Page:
The Aussie miner upsizing its stake in the rare earths space

The possibility of exponential long-term demand growth, combined with China's post-COVID reopening, underpin a bullish outlook on Lynas.
Glenn Freeman

Livewire Markets

Global demand for rare earths – specifically, the permanent magnets created from neodymium (Nd) and praseodymium (Pr) – is off the charts. Just 65,000 tonnes of NdPr oxide were produced last year but this figure needs to hit at least 126,000 tonnes annually over the next decade, according to UBS research.

The investment bank sees rare earths prices hitting US$95 a kilogram over the long term, from US$80 currently. With Australia’s wealthiest, Gina Rinehart and Andrew Forrest, collectively tipping more than $200 million into the space in December, the two iron billionaires surely see huge profit potential in joining the net zero bandwagon.

One of Australia’s largest producers, Lynas Rare Earths (ASX: LYC), on Monday reported production of 4,457 tonnes of rare earths oxide during the fourth quarter of 2022, up from 3,500 tonnes in the previous period. 

And having splashed more than $600 million on an expanded production facility in Kalgoorlie, Western Australia, Lynas’ management is banking on further long-term price increases ahead.

Janus Henderson Investors’ Darko Kuzmanovic is confident the company is poised to reap big rewards in the coming years. The senior portfolio manager on Monday discussed his views on Lynas, revealing whether he rates the company a buy, hold or sell based on the latest quarterly result and digging into the detail behind its latest update.

Lynas shares closed at $9.71 on Monday 30 January, ending the day more than 6% higher before settling slightly to $9.50 at the open on Tuesday. The stock has gained 30% since the low of $7.33 on 28 September.

Note: This interview took place on Monday 30 January. The information below should not be considered financial advice. Investors should consult their own financial adviser before making any investment decision.

Daily share prices of Lynas vs the S&P/ASX 200 Materials index (XMJ) over 12 months (Source: Market Index)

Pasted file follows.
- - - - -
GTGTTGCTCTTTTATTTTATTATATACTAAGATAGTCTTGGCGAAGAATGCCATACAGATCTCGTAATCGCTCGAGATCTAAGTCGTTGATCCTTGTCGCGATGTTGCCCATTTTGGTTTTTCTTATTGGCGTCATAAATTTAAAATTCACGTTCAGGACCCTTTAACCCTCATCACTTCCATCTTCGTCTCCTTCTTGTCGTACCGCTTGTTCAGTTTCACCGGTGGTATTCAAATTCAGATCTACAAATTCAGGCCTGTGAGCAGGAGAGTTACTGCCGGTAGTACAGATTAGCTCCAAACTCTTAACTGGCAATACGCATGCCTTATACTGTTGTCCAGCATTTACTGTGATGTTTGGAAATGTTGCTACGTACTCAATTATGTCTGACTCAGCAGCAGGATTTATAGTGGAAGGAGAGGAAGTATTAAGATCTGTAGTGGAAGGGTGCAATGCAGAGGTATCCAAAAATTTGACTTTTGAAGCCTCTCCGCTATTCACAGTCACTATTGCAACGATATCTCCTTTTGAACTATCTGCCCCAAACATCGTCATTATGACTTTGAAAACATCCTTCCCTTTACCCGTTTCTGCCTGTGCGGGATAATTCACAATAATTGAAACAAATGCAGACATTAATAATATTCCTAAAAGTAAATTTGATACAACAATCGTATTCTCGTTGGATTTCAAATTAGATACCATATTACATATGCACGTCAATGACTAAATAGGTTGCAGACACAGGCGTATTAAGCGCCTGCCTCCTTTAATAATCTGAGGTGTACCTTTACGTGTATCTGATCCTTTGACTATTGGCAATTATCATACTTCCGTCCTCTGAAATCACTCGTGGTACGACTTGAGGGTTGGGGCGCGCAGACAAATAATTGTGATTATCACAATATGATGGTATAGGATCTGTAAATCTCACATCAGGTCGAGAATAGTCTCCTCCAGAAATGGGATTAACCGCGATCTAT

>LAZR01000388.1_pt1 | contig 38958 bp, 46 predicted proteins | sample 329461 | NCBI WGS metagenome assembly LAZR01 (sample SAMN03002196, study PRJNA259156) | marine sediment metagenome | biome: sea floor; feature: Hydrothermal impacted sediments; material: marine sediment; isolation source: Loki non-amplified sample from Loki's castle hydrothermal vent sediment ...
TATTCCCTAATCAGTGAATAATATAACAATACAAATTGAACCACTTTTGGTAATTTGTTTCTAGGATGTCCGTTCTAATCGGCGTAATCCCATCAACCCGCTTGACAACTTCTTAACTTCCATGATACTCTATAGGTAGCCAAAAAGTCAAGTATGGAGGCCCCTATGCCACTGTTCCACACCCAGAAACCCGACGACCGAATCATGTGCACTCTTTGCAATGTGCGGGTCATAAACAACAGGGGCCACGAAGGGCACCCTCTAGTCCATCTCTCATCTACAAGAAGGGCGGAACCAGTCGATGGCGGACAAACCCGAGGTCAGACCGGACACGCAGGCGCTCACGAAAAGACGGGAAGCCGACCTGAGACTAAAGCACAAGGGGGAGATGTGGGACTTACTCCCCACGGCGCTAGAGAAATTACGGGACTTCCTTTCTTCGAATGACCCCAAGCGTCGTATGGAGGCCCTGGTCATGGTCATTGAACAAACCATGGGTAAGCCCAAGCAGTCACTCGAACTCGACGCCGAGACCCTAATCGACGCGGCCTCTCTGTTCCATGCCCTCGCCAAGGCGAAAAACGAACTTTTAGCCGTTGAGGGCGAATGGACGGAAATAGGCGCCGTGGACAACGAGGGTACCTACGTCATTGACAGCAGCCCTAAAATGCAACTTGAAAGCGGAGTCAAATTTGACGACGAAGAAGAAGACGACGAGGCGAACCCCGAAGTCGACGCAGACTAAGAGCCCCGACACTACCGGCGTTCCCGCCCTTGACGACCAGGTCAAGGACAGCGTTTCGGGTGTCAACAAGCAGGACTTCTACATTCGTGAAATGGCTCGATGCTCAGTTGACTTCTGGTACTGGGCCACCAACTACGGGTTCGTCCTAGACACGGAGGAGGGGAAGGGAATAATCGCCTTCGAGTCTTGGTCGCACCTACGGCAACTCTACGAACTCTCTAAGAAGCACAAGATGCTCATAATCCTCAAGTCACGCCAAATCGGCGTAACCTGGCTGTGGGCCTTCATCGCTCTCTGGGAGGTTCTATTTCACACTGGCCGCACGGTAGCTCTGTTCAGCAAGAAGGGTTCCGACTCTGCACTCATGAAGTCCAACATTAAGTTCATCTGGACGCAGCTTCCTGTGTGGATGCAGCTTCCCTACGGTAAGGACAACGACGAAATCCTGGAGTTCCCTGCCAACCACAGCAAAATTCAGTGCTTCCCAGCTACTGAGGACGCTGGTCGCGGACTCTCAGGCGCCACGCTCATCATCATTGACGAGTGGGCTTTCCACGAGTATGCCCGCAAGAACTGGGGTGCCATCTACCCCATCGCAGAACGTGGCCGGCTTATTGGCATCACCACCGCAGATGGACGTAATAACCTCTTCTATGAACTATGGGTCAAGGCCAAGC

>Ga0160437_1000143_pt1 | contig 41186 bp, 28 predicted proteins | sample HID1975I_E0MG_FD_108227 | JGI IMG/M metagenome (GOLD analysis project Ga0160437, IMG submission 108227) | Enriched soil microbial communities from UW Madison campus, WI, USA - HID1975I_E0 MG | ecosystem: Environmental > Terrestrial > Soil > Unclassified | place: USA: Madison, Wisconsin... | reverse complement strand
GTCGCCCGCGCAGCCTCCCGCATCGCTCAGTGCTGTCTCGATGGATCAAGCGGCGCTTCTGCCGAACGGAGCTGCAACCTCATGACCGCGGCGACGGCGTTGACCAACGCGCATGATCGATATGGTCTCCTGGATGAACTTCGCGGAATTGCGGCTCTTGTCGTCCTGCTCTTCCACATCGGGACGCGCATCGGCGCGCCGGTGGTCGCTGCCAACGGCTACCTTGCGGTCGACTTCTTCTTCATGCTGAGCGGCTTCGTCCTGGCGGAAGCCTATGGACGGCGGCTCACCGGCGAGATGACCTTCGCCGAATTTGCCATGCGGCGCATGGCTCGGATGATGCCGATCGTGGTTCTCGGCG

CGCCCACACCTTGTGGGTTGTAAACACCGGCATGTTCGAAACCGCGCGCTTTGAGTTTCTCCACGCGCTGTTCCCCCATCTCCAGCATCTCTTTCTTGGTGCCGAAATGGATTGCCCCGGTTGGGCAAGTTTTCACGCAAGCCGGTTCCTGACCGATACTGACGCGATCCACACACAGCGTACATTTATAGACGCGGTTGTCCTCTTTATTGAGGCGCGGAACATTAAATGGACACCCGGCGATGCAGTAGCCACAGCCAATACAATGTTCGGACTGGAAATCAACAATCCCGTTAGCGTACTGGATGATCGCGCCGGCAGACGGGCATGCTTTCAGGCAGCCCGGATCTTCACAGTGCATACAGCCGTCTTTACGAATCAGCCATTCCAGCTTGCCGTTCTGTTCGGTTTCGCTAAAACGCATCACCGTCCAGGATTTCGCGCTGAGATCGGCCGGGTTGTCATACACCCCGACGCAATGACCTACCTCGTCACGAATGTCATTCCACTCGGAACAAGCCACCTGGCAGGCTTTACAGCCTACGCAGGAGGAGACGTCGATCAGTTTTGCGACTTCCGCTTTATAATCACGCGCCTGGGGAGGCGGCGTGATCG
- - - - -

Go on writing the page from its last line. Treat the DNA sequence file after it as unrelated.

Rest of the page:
Key results for Q2 FY2023

  • Quarterly sales revenue of $232.7 million, up from $163.8 million in the previous period.
  • Total real earths oxide production of 4,457 tonnes, up from 3,500 tonnes in the previous quarter.
  • Closing cash and short-term deposits of $934.2 million, down from $1.02 billion in Q1 FY2023.
  • Cash payments for CAPEX, exploration and development of $141.9 million, up from $97.8 million in the prior quarter.

Source: Market Index

What were the key takeaways from the Lynas result? What surprised you the most?

The bulk of the value in Lynas is in NdPr, the neodymium and praseodymium materials. But it was in the lower-value products where they added the most value, with pricing better for these as well. They've been working for a while trying to improve these products for different uses.

The main takeaways were price recovery, volume recovery, and therefore revenue. Volumes last quarter were impacted by access to water because they had some major pipeline issues, which all look to have been resolved.

What was the market’s reaction to this result? Was this an overreaction, an under-reaction or appropriate?

The stock price is marginally up, which I think is partly due to the result. The other reason is that Lynas is undertaking a major capital program in Kalgoorlie, where it’s building a new $600-odd million cracking and leaching facility. That seems to be on track to start up around the middle of the year, which is an optimistic target, but it's a target, nevertheless. The market is recognising this project is fully funded and that it's now just a matter of execution. As that draws closer, the market obviously regards that as a de-risking event.

The stock has already rallied from a multi-period low over the last few months, with the market responding to a couple of things. One is that production is obviously better and the other is that the sentiment for NdPr prices is improving. They took a big hit over the last six months but that's now improving, and the stock has been recovering. I wouldn't say the market reaction is overtly positive – it's in line with what has been delivered.

Would you buy, hold, or sell Lynas on the back of these results?

Rating: Buy